Small area, based on the photos the top part is where a weld would be needed which is in a U shape so I am not sure if there works be enough workplace there but I hope it will. From what I could try out, the bottom does leave a bit of a gap compared to the top which would make welding harder. (Still haven’t managed to loosen some of the screws and waiting to get some WD40 to see if I can align top and bottom at the same time)

C) epoxy suggestion: isn’t that essentially hard plastic when it cures? I am not entirely opposed to the idea but would need to get some security that it would hold to the aluminium and that it would survive the continuous twisting that the area is subject to. Do you have any sarticular brands or experience with something heavy duty like that? + cure time?

Lastly: I would really like to give it my best try to fix the machine and would appreciate anyone willing to tackle this challenge with me. I am willing to do additional research and definitely wouldn’t want to rush into it + still looking for ideas and feedback if anything I am saying doesn’t sound right.

1 Like

Definitely agree it is not an easy task by any means. I have left a slightly longer comment with why I think it is possible to achieve based on current observations but am aware that it might not work out.

If it was me.

I’d accept the refund from the seller but agree not to return the item. To be honest they are extremely unlikely to want it back. Then you’d have the machine and your money.

Then I’d try and find some something scrap made of cast aluminium for welding practice. Either for you or someone else I’d be happy to have a go, but would much prefer some scrap to practice on.

If the practice welds work out, try welding the machine.

If not, start researching modern glues and adhesives - with added support - carbon fiber rods come to mind.

The top break on this part looks like it’s hollow.

If it is, then it would be incredibly hard to weld.

I like this solution tbh.

Just the way the picture turned out, it is solid and painted white on the outside

1 Like

I can give you some additional insight on heat and epoxy stuff. For reference I’m a mechanical engineer and I’ve spent quite a bit of time doing aluminium weld repairs on difficult components.
The process would be something like:

  • Complete strip down of the machine so you just have the chassis.
  • Grind a weld prep onto the area.
  • Tack welds then full fillet welds.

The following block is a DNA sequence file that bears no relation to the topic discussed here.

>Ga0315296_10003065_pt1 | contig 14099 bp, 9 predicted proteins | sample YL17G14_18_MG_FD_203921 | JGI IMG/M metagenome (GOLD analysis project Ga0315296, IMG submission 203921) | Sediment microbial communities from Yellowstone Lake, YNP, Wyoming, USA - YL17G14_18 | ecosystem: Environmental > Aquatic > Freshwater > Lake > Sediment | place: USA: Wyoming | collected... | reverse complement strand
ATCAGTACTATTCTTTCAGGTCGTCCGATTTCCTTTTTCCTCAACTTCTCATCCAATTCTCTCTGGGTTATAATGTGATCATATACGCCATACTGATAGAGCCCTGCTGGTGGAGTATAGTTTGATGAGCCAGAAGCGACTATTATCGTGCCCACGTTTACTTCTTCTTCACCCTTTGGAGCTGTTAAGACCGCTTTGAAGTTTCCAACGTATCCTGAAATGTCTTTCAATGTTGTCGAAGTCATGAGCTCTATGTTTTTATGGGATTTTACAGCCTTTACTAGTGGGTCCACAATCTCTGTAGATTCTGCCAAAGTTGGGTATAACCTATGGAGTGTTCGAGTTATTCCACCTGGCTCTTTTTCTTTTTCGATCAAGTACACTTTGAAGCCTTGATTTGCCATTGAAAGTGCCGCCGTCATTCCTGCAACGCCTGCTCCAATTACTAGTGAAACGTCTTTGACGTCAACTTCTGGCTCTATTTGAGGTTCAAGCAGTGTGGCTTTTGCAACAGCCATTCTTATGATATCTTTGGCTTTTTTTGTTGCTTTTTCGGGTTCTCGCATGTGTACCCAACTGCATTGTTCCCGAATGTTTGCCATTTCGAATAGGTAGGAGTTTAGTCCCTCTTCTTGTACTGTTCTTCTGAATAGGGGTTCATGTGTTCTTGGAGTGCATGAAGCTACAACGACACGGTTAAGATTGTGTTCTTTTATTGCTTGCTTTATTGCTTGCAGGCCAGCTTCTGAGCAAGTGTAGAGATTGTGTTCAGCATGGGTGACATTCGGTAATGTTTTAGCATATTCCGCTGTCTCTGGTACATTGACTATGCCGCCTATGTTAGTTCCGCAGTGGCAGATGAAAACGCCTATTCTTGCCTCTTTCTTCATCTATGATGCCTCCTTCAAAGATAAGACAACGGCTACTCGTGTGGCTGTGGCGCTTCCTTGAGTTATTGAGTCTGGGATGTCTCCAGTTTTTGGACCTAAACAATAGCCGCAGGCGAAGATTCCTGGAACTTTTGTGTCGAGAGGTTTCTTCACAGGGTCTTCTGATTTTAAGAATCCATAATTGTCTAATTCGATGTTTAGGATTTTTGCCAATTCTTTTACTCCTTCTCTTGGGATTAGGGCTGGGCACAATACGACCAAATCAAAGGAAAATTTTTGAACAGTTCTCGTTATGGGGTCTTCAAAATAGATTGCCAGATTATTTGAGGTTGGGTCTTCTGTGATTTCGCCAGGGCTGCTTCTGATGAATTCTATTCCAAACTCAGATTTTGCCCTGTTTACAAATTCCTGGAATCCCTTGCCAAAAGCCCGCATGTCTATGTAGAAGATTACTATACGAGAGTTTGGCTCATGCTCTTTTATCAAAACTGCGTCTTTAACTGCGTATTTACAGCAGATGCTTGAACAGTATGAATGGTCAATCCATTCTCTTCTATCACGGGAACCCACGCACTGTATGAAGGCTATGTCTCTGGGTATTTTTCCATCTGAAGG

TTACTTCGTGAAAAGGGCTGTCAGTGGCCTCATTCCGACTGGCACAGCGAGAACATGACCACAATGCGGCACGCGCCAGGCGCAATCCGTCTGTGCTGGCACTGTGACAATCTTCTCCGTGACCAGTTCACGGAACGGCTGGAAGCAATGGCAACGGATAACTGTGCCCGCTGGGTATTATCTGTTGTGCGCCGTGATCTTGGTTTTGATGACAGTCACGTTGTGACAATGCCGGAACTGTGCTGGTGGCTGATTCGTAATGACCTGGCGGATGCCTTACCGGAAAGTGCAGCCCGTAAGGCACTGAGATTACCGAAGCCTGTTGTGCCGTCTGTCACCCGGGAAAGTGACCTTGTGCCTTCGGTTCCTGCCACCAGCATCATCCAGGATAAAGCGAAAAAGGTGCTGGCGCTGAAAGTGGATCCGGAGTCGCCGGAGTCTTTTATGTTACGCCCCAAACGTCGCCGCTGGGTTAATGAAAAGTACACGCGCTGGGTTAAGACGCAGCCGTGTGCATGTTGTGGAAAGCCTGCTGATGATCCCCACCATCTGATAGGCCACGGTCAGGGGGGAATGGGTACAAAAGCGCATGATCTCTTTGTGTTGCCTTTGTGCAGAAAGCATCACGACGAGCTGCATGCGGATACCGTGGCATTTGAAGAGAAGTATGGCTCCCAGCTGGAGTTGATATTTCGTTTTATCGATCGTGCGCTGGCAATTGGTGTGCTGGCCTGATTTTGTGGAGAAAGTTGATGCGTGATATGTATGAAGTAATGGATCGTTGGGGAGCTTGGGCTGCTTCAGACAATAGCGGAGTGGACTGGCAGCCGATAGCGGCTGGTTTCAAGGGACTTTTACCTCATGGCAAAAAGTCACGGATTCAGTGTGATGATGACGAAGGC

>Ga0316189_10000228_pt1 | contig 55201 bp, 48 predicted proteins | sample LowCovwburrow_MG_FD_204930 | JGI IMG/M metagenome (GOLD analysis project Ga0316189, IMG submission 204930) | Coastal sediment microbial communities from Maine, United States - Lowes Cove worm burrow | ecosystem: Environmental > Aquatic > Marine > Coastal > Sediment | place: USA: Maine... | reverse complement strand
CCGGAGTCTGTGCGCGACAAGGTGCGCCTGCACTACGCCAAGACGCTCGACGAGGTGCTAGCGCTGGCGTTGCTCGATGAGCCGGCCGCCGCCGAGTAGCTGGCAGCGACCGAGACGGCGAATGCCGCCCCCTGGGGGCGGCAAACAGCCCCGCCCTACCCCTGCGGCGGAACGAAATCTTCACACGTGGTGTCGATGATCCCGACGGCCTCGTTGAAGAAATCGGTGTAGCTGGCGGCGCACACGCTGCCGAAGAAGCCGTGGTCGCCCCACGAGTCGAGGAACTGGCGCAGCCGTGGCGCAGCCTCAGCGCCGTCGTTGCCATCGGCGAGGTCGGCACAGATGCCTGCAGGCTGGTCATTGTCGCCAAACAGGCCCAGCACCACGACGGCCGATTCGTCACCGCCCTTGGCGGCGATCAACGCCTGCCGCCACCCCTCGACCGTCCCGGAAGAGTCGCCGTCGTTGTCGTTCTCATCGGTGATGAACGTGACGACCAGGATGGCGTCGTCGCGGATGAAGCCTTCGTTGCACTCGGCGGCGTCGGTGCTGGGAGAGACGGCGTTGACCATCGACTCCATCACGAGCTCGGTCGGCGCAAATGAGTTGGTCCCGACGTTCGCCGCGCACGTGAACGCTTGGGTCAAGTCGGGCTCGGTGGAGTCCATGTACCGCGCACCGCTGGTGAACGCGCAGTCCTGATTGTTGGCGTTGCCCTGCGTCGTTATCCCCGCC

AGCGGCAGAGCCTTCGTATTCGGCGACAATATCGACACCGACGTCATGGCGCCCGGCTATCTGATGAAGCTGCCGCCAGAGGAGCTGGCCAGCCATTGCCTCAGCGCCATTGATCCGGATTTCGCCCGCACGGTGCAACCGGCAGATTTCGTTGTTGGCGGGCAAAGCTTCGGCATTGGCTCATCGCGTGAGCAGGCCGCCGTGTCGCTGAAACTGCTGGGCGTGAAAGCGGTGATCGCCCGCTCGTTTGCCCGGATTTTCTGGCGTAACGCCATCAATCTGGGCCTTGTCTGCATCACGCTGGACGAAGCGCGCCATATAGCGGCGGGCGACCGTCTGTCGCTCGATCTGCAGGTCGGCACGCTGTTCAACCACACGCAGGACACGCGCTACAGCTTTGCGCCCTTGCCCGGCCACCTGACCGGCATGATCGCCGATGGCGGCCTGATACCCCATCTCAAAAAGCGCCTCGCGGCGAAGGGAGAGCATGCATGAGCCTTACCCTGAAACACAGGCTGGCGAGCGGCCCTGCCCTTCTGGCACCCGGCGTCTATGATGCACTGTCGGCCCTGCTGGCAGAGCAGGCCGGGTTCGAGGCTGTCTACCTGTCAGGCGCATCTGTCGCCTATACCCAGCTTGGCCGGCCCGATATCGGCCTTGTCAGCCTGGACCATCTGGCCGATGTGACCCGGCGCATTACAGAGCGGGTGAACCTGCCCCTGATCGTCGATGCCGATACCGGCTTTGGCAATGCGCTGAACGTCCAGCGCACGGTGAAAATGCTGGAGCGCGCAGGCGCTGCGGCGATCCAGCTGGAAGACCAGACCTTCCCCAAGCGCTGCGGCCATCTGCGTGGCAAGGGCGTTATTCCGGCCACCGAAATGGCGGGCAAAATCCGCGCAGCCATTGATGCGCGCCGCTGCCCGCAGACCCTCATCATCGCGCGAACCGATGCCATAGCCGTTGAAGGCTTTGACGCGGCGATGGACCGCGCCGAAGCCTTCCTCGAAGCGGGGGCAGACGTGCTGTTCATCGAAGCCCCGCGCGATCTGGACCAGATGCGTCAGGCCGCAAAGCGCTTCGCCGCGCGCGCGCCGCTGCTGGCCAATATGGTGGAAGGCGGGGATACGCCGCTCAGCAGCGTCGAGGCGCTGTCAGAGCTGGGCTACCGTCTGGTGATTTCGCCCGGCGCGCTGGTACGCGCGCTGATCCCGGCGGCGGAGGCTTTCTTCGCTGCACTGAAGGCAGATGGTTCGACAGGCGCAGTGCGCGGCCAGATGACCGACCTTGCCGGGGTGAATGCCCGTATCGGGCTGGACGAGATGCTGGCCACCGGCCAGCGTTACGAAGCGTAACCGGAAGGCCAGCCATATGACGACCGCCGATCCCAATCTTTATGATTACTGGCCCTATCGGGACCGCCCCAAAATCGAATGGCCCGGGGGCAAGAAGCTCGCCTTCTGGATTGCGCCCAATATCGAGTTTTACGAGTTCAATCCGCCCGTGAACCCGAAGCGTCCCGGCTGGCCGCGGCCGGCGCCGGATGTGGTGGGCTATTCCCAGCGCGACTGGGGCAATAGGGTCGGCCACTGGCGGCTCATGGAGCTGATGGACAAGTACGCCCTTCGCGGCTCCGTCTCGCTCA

• You’d probably need run on/off plates too plus set up.

The welder I worked with is very skilled and has been doing this kind of work for twenty five years. Even he wouldn’t be able to avoid heat distortion, and I think it would be severe enough to change the gap at the end of the sewing machine arm by 25mm. Even if you get less than that, it’s very likely that the distortion would be uneven leaving you with a twisted frame, and you lose the precision
you need. Tbh if I went and asked the welder to do this kind of job he’d probably tell me not to bother.

A good quality epoxy, applied correctly, is extremely strong. You might have seen on TV they occasionally do an experiment where they make a one inch square on the roof of a car, bond it to a hook with the epoxy and lift the car up using it.

Looking at your photos - is it broken in just the one place, where the lower arm meets the rest of the machine? If I was going to try that repair, I would:

  • leave the broken surface alone
  • clean the paint off either side of the break
  • apply a strong epoxy to the broken surface
  • fit a small piece of metal to the top to reinforce the gap with a bit more epoxy.

I completely sympathise with wanting to keep it working (this is why I have multiple old sewing machines) but it’s possible that you’ll come out of this without a working one.

The only other suggestion would be taking it to a sewing machine repair shop (or sending them an email with photos). They will probably tell you the repair would cost more than the machine but I might be wrong.

Again, really sorry this happened and I wish I had better suggestions!

2 Likes

Thank you!

That is incredibly helpful. Based on this welding seems to be completely out.

My brother is a civil engineer and he also mentioned some supporting pieces around the gap when I showed him so that seems to be the running recommendation.

Onto epoxi, do you have any idea what brand / type I would need?

I can follow instructions and I have watched plenty of videos online on epoxy, the only issue I have is that I am mostly familiar with things used to make / seal tables so I don’t know anything that would bond well to metal. Any suggestions are welcome.

Something metal filled like JB Weld is your best bet. However, what’s important here is surface preparation, and it would be way better if you’re able to attach supporting pieces mechanically (using bolts/wire/fiberglass?) to the broken part. Think of is as a rebar for epoxy.

3 Likes